Over the past few months, I've spent five weeks helping to bring our second airplane project to completion. The airplane came to us disassembled in a shipping container, and it has taken more than a year to completely clean, strip, repaint, and rebuild it. Many people have contributed financially and of their time to help us prepare this ministry tool that will help us reach remote communities in Bolivia. Dave, one of our volunteers, has donated a full year, and this is what we have to show for it: a beautifully refurbished airplane ready for service in Bolivia!
Saturday, November 20, 2021
Friday, October 29, 2021
I opened my Bible this morning to 2 Peter this morning, expecting to read a chapter as part of my morning devotions. Two verses in, I had to stop and meditate on this sentence:
“Grace and peace be yours in abundance through the knowledge of God and of Jesus our Lord.” 2 Peter 1:2
That may not sound like a verse that would stop someone in his tracks, but the past two days have been busy and full of stress. I had not been experiencing the peace of God para nada. In fact, if you have read our latest newsletter, you know that the past few months have been somewhat tumultuous.
So when I encountered the phrase, "peace be yours in abundance," I immediately took notice. I had been living the past few days under an enormous burden—and all for nothing! The Lord offers grace and peace in abundance; all it takes is to truly know Him! When we truly know God and understand His character, there is nothing we can do except rest in His peace.
Yet, it can be so easy to take our eyes off of the Lord Jesus, and to forget all that we know to be true about Him. We often fail to look back and reflect on everything He has brought us through in the past. We listen to the voices of the world, rather than turning to Him, listening to His voice through Scripture and in prayer. Take time to truly get to know the Lord, and experience the true peace that only He can offer!
Monday, June 7, 2021
Thursday, April 15, 2021
In the last post, I wrote briefly about the ITM conference that was held last month. One afternoon during the conference I sat and talked with one of our missionaries who lives in San Lorenzo. I had never talked to him before and it was really interesting to get a small glimpse into his life.
Julio is from a Chimane family in the region of the Beni where ITM works. He had a difficult upbringing, moving frequently and often being left on his own. As we talked, one of the things he shared with me was how the Lord has begun to soften his heart since he came to know Christ. In the course of our conversation, he mentioned that in his culture no one sheds a tear when a child dies. The way he described it, the death of a child is not very different from the death of an animal, and in some ways children are, in fact, treated much like animals.
This got me thinking about the power of God, not only to change individual lives but to change a culture as well. There are many in our society who imagine remote, isolated tribes as living in a tropical paradise. They get angry at the idea that Christians would bring their "Western" religion into these "unspoiled" communities. Setting aside the idea that true Christianity is not Western or American, what they don't realize is that many people who have been isolated from the modern world do not live in paradise. They die of preventable illness, have high rates of infant mortality, and often live with superstitions and beliefs that keep them in bondage to fear—and can lead to tribal warfare and murder. Often, women and children are given little value. Most importantly, they live and die without ever having experienced the light of Jesus and the true life that's experienced in Him.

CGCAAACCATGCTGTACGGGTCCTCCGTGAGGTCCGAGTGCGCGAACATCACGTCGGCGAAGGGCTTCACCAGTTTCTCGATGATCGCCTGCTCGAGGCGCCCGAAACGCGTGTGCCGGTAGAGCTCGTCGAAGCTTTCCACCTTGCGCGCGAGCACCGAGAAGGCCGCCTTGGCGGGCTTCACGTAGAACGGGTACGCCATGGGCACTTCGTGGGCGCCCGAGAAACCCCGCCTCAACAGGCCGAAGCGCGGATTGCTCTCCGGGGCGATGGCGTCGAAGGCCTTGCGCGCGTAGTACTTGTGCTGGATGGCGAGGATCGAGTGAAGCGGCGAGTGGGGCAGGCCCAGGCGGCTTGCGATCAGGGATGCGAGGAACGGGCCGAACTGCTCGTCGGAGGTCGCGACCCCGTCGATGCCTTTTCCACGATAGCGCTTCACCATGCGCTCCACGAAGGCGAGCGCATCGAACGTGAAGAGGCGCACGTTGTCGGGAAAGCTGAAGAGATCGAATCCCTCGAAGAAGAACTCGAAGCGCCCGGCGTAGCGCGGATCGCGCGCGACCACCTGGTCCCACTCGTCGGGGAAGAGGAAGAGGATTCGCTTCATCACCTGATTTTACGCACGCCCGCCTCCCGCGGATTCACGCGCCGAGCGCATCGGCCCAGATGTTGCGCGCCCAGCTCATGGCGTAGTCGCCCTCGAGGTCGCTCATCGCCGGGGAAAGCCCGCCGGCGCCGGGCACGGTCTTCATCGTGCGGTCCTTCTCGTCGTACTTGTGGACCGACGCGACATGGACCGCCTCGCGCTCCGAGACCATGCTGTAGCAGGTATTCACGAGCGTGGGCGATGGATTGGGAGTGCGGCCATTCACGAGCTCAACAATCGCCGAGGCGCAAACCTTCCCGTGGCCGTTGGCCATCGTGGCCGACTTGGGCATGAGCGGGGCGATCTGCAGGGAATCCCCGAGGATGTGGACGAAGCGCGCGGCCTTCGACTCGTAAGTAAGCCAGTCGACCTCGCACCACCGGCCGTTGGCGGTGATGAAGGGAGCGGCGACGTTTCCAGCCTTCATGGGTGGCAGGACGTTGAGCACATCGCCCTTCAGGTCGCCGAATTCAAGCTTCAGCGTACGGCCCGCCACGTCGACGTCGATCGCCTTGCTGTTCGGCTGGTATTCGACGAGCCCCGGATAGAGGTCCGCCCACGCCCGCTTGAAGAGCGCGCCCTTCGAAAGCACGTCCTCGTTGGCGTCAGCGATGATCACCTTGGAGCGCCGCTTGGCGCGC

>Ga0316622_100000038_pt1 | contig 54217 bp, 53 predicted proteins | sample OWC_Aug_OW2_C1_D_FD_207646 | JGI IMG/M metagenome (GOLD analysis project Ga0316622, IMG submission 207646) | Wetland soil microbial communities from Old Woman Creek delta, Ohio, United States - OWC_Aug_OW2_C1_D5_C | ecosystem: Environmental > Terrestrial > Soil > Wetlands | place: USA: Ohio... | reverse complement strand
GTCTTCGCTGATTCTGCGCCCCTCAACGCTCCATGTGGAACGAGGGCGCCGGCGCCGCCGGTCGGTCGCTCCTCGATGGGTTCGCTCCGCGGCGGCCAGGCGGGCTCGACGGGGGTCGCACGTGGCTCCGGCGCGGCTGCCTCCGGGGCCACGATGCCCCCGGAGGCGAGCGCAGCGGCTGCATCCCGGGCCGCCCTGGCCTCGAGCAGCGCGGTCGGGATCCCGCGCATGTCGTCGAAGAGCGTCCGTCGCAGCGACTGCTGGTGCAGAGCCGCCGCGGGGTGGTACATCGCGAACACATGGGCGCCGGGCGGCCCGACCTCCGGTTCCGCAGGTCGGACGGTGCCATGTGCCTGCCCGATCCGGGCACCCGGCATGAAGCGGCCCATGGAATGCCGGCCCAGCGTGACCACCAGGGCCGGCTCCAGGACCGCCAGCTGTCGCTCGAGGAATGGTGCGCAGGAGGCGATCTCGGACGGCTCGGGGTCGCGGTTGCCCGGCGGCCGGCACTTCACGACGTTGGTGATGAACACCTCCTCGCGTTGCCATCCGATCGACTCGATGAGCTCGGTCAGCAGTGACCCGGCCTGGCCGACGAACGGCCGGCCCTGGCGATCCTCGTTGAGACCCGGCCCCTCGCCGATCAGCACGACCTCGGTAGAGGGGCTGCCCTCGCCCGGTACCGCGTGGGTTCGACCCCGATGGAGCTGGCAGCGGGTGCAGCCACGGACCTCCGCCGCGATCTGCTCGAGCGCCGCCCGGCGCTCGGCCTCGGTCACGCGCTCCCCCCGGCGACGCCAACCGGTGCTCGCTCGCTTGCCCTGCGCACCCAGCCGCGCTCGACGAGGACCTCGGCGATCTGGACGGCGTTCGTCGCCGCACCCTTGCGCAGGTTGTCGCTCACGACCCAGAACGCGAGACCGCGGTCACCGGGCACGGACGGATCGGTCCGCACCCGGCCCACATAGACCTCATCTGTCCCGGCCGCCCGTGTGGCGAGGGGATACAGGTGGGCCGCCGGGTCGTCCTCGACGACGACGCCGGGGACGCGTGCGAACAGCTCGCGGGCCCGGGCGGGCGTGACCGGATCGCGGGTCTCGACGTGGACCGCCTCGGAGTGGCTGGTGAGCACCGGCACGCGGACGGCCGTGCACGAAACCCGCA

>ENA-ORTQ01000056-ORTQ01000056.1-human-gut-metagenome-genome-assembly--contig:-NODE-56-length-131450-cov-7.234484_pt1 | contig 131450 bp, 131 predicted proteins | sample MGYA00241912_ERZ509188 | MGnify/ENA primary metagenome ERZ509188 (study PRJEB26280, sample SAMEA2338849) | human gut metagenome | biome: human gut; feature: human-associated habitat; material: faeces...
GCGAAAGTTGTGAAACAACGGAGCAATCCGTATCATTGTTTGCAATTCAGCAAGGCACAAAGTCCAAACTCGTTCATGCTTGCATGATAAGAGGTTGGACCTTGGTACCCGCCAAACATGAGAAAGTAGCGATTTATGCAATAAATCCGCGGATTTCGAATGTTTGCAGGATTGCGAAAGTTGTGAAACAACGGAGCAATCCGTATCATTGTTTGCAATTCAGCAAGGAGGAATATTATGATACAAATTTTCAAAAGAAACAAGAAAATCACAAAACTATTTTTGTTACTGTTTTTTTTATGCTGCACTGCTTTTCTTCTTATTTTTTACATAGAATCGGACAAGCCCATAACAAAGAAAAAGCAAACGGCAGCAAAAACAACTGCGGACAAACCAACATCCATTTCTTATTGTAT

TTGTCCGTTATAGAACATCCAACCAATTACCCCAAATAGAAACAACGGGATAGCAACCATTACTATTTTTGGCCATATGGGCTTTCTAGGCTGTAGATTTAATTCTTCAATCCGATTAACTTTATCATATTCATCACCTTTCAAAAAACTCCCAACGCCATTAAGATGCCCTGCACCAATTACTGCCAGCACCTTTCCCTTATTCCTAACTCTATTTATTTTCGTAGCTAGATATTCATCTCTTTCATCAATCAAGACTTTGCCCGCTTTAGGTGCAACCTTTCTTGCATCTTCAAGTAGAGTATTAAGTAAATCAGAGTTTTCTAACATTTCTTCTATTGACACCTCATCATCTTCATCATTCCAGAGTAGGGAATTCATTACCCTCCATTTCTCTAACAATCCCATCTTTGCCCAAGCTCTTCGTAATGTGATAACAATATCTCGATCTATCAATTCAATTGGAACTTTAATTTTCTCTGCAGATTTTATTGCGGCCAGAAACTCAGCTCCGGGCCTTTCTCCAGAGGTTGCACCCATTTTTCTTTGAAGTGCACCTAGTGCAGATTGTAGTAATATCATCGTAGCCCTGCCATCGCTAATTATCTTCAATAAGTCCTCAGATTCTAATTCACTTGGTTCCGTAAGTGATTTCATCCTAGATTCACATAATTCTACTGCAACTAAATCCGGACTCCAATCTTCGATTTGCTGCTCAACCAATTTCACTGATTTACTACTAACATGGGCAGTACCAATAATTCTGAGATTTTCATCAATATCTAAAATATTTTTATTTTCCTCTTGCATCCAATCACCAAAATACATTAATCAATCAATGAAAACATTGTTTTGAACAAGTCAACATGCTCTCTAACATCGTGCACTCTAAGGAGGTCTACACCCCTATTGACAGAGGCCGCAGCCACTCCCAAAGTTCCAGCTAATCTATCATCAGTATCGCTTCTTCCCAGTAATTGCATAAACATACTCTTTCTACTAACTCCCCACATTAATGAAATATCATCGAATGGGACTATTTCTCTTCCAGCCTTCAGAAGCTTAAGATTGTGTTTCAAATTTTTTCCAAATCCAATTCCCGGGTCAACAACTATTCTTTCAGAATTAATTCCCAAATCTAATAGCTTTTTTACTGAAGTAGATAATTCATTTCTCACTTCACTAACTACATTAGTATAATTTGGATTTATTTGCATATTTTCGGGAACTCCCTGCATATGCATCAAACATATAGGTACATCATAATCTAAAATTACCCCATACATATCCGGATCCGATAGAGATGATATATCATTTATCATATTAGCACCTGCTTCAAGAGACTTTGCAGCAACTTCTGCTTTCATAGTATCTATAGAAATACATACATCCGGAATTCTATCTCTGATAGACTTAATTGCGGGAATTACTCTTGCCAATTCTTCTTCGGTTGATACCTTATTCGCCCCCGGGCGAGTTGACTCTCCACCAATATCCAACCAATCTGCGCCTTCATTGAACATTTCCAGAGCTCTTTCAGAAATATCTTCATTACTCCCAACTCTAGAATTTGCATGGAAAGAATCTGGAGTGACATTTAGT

So, yes, we need to be careful to distinguish between the Gospel and the aspects of our own culture that can easily become intertwined with our faith. But we certainly should not feel sorry or regretful when we bring the Gospel into a culture that has remained in darkness without the light of Christ!
Books have been written about this concept, and many missionary biographies testify to the power of God to transform lives and cultures. There's no way I can cover the topic in a blog post (and I'm not very long-winded). But even as a Christian, sometimes I can let my culture influence my thinking. My brief conversation with Julio was a reminder of the many people growing up like him in the remote regions of Bolivia—people who are not living in a blissful jungle paradise, but who need to hear about Jesus and are just waiting for someone to tell them!
Wednesday, March 17, 2021
This past weekend we had the pleasure of participating in a weekend conference with the rest of the ITM family. It was an encouraging time to refocus, worship together, and hear what's going on in the various areas of ministry. This is the first time we've been able to spend time with many of our teammates since arriving in Bolivia in 2019, due to political unrest followed by COVID-19.
Our first year in Bolivia was a difficult one due to the isolation we were forced to experience. Protests, civic strikes, and COVID-related restrictions have kept us at home and out of fellowship for much of the year. It has been easy for us to be self-focused, thinking about our own situation while assuming that everyone else on our team is doing fine. After all, many of them have known each other for years, and those living away from the city are not subjected to the same restrictions that we are. Surely we are the lonely outsiders and everyone else is doing just fine, right?